The fatal Flag Street encounter occurred May 2, 2013. BRPD narcotics officers had a no-knock search warrant for the house, where detectives had reason to believe a man known as “Tron” was selling drugs, according to police reports. White was among the officers who showed up to serve the warrant.
In a written report describing what happened, White said he and another officer entered the house and discovered a locked bedroom door. The other officer stepped aside while White tried to kick down the door, finding he was met with resistance from someone inside, later identified as Robinson, the report says.
Finally, Robinson released the door and tried to run past detectives and escape the room. “Det. White was still facing backwards and swung a right elbow, striking Dontrunner in the face,” the officer wrote. He said the strike knocked Robinson back into the room and allowed detectives to enter.
In an interview during the resulting death investigation, White told deputies he was holding an AR-15 rifle when Robinson charged him, police reports show. White said he struck Robinson near his shoulder to get him away.
“Det. White then pushed Dontrunner to the ground, as he was flailing around violently,” White wrote in his report, which describes an ensuing struggle that ended with Robinson in handcuffs.
White initially was trying to keep Robinson on the ground while other officers searched a nearby closet, first by stepping on his back. Those efforts “were unsuccessful due to the violent rolling around and jerking motions of Dontrunner,” White wrote in the report. The officer then used his knee to restrain Robinson and handed off his rifle to another cop, the report says.
By the time Robinson was handcuffed, he was bleeding from the forehead and still refused to stop moving around, White said. The officers brought Robinson into the living room while White returned to the bedroom to search for potential hidden contraband. When he finished searching, White discovered that “Dontrunner had been moved outside, and was being brought back inside, unresponsive,” according to the report.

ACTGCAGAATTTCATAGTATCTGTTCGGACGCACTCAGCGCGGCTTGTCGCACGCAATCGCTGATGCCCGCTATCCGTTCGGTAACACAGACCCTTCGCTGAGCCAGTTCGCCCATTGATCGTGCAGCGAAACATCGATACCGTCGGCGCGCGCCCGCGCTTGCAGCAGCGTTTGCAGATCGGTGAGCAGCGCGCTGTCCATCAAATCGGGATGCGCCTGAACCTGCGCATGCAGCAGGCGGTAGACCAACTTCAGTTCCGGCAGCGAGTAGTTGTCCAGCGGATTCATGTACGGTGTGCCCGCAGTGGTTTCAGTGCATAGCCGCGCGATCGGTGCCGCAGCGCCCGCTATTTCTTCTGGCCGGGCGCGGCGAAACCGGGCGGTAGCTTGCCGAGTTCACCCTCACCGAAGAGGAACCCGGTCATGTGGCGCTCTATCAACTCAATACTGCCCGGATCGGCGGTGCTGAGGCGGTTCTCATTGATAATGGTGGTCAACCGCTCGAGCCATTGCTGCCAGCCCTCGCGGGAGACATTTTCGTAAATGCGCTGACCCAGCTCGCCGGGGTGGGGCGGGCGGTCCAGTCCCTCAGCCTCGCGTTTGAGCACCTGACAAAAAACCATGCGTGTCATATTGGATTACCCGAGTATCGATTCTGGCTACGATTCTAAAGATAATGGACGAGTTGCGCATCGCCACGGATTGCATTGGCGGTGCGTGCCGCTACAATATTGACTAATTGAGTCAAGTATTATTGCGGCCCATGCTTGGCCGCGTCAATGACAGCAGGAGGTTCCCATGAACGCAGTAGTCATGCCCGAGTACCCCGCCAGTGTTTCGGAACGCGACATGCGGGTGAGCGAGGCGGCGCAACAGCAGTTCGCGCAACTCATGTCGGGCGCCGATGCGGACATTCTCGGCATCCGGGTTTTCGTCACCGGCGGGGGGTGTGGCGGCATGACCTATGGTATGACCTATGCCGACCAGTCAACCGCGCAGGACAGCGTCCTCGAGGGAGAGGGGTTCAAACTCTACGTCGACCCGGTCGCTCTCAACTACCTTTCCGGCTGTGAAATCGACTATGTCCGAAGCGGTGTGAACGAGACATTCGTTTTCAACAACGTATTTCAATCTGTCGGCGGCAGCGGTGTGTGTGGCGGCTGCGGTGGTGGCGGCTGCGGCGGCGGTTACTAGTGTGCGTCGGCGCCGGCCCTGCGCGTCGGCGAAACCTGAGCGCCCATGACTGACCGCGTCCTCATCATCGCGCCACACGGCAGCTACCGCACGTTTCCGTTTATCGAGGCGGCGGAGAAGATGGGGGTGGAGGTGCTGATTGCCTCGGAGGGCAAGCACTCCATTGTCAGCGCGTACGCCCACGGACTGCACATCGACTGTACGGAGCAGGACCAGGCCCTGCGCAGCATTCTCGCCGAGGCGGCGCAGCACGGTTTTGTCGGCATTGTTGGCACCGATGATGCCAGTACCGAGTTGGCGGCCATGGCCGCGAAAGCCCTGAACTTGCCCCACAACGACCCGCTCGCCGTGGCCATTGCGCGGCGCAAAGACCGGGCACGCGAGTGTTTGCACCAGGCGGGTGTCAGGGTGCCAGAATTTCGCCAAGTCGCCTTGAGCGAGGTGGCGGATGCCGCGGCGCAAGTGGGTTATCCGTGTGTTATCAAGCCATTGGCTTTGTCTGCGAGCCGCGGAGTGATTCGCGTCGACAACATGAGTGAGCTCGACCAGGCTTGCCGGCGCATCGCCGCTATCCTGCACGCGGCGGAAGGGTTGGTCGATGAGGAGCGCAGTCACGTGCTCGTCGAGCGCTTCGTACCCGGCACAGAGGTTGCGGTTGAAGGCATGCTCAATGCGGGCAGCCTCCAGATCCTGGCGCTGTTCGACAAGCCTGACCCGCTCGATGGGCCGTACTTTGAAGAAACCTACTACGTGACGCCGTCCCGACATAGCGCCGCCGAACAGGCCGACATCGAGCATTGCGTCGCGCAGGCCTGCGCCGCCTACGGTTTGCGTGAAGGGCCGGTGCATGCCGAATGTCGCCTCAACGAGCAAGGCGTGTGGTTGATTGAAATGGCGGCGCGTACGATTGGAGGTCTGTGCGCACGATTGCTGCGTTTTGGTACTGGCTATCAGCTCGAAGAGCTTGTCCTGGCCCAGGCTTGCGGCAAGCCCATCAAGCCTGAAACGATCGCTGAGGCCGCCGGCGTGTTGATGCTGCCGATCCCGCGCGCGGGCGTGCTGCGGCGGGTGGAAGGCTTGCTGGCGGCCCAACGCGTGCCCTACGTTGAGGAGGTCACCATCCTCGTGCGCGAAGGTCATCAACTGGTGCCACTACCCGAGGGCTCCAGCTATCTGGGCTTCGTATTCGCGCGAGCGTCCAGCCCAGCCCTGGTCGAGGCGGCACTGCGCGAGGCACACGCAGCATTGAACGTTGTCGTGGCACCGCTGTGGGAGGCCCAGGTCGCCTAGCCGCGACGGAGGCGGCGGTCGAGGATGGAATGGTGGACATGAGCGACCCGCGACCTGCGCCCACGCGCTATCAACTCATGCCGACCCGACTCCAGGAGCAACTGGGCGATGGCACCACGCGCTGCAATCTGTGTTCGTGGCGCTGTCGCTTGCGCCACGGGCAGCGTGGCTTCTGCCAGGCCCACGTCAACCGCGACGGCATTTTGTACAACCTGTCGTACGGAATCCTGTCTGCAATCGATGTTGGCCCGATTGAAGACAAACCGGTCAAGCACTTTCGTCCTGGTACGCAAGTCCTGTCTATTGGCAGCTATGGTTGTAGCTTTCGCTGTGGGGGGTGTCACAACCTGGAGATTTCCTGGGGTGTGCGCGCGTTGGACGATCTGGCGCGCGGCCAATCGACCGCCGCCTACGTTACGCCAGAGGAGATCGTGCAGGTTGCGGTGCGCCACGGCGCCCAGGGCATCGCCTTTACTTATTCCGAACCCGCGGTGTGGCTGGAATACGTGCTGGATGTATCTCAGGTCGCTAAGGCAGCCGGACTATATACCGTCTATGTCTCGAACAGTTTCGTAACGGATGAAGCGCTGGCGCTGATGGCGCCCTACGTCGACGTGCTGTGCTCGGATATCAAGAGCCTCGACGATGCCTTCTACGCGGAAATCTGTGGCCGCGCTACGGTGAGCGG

White said officers quickly started performing CPR, which caused Robinson to start breathing again; then medics arrived and took over. They tried to intubate him, but found blockage in his throat, according to another police report. Medics then used a suction tool, which caused a piece of suspected crack cocaine to become lodged in the intubation tube, police said.
Robinson was later pronounced dead at the hospital.
An autopsy report deemed his death accidental, the result of asphyxia “due to swallowing of translucent bag.”
The report, signed by a forensic pathologist with the East Baton Rouge Office of the Coroner, also notes several bruises and other injuries, including scrapes around his eyes and nose. Photos from the autopsy investigation show blood caked across his face, with a deep cut above one eye.
Ardoin, the author of the memos, said he saw Robinson while working extra duty at the hospital that night and described him as “severely beaten” — bruised and bloodied with his eyes swollen shut and a busted lip, bleeding from the nose. Ardoin made those comments during a recent radio interview with Baton Rouge NAACP President Eugene Collins.